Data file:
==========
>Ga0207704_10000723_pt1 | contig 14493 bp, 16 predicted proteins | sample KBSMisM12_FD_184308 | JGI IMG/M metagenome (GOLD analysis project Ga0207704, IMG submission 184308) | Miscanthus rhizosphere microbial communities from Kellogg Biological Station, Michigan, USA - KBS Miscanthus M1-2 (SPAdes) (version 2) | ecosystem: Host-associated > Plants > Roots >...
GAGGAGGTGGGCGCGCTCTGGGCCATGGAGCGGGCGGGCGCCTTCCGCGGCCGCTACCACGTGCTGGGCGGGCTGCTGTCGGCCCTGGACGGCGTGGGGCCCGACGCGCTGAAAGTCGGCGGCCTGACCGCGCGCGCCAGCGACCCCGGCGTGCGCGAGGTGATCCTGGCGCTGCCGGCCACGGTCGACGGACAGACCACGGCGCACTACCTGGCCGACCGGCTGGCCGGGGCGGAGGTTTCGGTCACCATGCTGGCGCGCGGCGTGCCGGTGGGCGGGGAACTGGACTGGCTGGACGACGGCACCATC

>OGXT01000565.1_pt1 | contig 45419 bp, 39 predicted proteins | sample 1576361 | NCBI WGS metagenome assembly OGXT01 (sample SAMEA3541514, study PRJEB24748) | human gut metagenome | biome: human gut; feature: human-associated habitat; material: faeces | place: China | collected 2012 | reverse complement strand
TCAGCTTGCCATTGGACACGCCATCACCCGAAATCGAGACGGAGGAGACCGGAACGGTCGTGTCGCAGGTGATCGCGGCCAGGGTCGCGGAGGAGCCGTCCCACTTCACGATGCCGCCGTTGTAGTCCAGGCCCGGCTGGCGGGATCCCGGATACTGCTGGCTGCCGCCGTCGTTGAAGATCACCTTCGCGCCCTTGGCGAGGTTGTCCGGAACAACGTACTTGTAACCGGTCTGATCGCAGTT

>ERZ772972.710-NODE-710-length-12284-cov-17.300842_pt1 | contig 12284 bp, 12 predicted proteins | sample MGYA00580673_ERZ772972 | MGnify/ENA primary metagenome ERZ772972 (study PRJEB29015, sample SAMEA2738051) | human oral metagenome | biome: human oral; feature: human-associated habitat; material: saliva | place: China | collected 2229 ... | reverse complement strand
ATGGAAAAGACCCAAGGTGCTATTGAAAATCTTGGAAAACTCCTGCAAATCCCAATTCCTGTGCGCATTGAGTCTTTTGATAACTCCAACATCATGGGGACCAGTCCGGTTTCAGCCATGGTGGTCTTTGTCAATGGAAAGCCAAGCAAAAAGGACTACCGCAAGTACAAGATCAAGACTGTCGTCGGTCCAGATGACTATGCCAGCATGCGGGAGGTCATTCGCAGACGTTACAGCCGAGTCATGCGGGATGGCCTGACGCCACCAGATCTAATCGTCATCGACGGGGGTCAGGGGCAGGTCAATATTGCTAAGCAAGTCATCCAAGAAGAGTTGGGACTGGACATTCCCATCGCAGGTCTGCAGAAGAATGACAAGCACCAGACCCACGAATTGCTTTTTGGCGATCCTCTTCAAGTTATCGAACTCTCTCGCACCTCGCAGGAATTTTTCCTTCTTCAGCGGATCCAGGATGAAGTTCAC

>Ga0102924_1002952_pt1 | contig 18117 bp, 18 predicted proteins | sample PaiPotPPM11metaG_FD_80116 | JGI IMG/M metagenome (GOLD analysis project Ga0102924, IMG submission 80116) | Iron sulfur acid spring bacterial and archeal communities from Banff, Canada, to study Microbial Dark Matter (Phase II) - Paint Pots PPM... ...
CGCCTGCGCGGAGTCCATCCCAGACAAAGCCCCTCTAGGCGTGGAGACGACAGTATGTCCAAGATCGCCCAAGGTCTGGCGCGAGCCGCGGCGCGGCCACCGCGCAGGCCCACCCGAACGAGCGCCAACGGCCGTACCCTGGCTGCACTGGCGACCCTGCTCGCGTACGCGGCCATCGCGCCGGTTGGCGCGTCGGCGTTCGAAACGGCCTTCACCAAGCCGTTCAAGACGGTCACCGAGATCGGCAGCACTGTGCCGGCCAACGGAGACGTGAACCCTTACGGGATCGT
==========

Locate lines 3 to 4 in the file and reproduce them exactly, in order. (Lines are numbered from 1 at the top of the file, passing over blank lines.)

>OGXT01000565.1_pt1 | contig 45419 bp, 39 predicted proteins | sample 1576361 | NCBI WGS metagenome assembly OGXT01 (sample SAMEA3541514, study PRJEB24748) | human gut metagenome | biome: human gut; feature: human-associated habitat; material: faeces | place: China | collected 2012 | reverse complement strand
TCAGCTTGCCATTGGACACGCCATCACCCGAAATCGAGACGGAGGAGACCGGAACGGTCGTGTCGCAGGTGATCGCGGCCAGGGTCGCGGAGGAGCCGTCCCACTTCACGATGCCGCCGTTGTAGTCCAGGCCCGGCTGGCGGGATCCCGGATACTGCTGGCTGCCGCCGTCGTTGAAGATCACCTTCGCGCCCTTGGCGAGGTTGTCCGGAACAACGTACTTGTAACCGGTCTGATCGCAGTT